What to know about easy bruises

A bruise occurs when blood becomes trapped under the skin, usually due to an impact that damages a small blood vessel. A fall, bump, or anything else that puts sudden pressure on the skin can cause a bruise. Very hard blows can damage bones, causing deep bleeding and bruising that takes several weeks to heal. Minor bruises often heal in a few days.

Some people find that they get hurt so easily that they don’t remember the original cause. Others develop large bruises after minor injuries or find that their bruises take many weeks to heal. Easy bruising does not necessarily mean that a person has a medical condition, but a sudden change in the amount of bruising a person develops may warrant a conversation with a doctor. Any condition or medicine that increases bleeding can also make it easier for the person to hurt themselves.

Causes of easy bruising

People tend to bruise more easily as they age because blood vessels weaken and skin thins. Easy bruising can run in families too, so people whose family members get hurt easily may find that they do too. It can be difficult for a person to assess whether they bruise more than normal or bruise more easily than most other people. Some signs that a person is injured more easily than is typical include:

  • Very large and painful bruises in response to minor injuries.
  • Have a lot of bruises without remembering their cause.
  • Bruises that often develop and take many weeks to heal.
  • Bleeding for more than 10 minutes after an injury

Numerous medical conditions and lifestyle problems can make it easier for a person to get hurt. The most common include:

Medications that thin the blood can cause more bleeding and bruising in a person. Some popular blood thinners include:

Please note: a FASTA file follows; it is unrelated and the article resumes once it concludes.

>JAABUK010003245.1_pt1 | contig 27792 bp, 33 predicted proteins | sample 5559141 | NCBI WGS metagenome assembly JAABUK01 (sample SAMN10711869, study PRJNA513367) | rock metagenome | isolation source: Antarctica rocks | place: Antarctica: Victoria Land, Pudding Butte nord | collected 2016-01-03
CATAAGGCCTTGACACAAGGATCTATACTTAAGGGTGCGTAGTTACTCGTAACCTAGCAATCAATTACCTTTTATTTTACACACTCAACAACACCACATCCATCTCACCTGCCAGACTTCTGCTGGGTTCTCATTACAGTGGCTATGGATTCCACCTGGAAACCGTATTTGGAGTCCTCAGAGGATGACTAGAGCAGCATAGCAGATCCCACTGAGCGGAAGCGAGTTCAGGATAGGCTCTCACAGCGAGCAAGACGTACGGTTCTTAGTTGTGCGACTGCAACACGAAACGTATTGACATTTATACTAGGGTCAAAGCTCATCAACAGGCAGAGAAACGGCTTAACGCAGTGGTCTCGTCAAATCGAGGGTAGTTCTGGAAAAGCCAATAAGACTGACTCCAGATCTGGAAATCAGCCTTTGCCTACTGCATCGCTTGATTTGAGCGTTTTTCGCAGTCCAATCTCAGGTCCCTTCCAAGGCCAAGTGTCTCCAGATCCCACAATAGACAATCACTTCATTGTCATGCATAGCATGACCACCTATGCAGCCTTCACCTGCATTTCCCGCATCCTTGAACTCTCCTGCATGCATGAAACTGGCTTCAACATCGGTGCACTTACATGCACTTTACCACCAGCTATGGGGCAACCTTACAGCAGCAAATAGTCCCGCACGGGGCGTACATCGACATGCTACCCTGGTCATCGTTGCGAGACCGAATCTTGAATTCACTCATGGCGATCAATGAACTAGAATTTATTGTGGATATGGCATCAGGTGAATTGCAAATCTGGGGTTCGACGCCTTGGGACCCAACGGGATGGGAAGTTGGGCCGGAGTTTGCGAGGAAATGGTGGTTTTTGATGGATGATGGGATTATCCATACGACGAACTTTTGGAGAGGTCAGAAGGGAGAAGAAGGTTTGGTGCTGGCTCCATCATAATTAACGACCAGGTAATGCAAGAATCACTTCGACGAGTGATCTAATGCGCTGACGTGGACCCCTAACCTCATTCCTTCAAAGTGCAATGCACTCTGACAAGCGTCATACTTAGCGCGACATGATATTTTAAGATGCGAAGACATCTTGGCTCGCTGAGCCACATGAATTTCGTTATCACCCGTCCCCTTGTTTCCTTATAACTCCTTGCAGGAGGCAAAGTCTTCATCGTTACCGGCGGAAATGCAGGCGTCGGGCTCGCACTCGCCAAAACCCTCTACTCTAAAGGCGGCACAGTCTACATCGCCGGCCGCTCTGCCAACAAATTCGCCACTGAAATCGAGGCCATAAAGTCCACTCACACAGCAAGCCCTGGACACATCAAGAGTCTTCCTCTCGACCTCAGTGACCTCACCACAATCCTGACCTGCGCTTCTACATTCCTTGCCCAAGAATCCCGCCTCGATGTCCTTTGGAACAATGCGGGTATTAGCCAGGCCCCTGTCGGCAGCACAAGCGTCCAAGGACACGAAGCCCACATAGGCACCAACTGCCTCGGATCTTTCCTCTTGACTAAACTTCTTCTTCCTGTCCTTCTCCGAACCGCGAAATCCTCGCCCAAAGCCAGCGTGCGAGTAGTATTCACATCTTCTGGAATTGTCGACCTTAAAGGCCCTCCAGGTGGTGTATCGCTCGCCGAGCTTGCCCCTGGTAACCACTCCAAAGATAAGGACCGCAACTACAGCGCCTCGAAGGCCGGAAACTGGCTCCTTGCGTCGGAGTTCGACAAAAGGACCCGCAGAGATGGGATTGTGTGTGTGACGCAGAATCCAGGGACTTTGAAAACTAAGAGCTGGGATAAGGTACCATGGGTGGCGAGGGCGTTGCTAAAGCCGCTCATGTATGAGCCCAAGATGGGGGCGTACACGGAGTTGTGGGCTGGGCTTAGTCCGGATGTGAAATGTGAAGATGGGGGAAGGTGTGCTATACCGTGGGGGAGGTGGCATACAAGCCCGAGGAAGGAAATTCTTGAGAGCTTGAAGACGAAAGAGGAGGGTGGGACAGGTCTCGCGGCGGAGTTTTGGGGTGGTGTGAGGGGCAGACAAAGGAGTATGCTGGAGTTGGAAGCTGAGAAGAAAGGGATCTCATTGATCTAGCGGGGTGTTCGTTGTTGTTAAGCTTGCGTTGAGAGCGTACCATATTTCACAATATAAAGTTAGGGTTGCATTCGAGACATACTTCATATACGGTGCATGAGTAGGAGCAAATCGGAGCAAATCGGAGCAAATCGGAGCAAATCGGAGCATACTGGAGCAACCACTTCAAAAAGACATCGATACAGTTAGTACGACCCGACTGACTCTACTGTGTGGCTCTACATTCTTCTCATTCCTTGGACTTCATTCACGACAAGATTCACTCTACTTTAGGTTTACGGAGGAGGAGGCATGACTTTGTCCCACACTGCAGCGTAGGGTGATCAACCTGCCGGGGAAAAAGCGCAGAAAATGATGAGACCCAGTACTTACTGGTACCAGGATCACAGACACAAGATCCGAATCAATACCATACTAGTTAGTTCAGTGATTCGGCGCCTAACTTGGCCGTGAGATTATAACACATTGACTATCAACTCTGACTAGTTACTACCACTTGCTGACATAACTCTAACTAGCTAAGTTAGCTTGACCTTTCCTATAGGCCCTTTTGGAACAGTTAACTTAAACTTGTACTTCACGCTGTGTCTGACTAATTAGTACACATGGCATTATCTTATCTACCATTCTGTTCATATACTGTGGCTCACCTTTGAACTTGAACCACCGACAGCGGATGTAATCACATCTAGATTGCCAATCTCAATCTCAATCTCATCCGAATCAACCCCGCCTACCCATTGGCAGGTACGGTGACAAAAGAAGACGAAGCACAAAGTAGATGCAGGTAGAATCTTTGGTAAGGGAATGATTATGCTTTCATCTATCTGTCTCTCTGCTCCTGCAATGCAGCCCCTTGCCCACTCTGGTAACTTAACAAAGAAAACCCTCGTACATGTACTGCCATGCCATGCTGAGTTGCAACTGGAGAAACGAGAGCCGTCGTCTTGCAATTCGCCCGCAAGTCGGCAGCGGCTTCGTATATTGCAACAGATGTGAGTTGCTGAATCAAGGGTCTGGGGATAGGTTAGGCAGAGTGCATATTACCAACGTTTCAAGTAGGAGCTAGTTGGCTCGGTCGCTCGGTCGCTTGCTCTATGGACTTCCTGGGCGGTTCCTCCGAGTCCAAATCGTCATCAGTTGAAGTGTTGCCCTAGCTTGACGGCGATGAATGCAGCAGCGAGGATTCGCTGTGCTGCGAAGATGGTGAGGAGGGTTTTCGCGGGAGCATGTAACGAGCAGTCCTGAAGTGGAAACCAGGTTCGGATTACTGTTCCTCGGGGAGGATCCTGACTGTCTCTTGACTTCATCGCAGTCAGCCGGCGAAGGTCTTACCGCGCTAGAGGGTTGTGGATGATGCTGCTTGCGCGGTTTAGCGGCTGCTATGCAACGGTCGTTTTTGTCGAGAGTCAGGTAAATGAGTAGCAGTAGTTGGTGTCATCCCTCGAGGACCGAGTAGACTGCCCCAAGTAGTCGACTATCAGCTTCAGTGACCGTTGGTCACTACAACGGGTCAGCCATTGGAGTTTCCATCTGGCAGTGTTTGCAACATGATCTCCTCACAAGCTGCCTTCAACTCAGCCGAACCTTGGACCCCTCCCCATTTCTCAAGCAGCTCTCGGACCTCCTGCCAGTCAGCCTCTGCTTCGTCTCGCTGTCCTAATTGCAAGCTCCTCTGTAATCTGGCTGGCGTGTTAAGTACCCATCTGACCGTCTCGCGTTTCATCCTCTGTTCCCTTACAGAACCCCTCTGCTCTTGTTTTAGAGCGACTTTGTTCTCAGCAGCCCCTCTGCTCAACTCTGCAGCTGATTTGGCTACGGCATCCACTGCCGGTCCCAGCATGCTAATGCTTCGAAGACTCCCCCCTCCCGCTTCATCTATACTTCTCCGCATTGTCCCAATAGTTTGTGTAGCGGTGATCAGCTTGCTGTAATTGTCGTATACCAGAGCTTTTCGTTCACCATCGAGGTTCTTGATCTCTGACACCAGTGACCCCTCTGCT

• Warfarin
  • Heparin.
  • Rivaroxaban.
  • Dabigatran.
  • Apixaban.
  • Aspirin.

Some other medications can weaken or change the behavior of blood vessels, worsen inflammation, or increase the risk of bleeding. They may include the following:

  • Some herbal remedies, such as ginkgo biloba, ginseng, feverfew, large amounts of garlic, ginger, saw palmetto, and willow bark.
  • Corticosteroids and glucocorticoids, for example prednisone.
  • Certain antidepressants, such as citalopram and fluoxetine.

People taking medications who notice increased bleeding or bruising should see their doctor if their medication can cause bleeding. If this is the case, they can discuss with the doctor the risks and benefits of continuing the treatment.

Alcohol abuse and liver disease

Alcohol abuse is a key risk factor for liver diseases, such as cirrhosis. Cirrhosis and other liver diseases slowly undermine liver function. As liver disease progresses, the liver may stop making the proteins that help the blood to clot. As a result, a person can experience excessive bleeding and bruising easily. They can also be itchy, feel very tired or sick, and have swollen legs, dark urine, and yellow eyes or skin.

Liver disease is treatable, especially when diagnosed early by a doctor. People who drink should stop taking them immediately when they develop symptoms of liver health problems. A doctor can advise on the correct combination of medical treatments and lifestyle remedies.

Bleeding disorders

Many genetic conditions can cause a person’s blood to clot slowly or not clot. Von Willebrand disease, the most common bleeding disorder, affects approximately 1% of the population.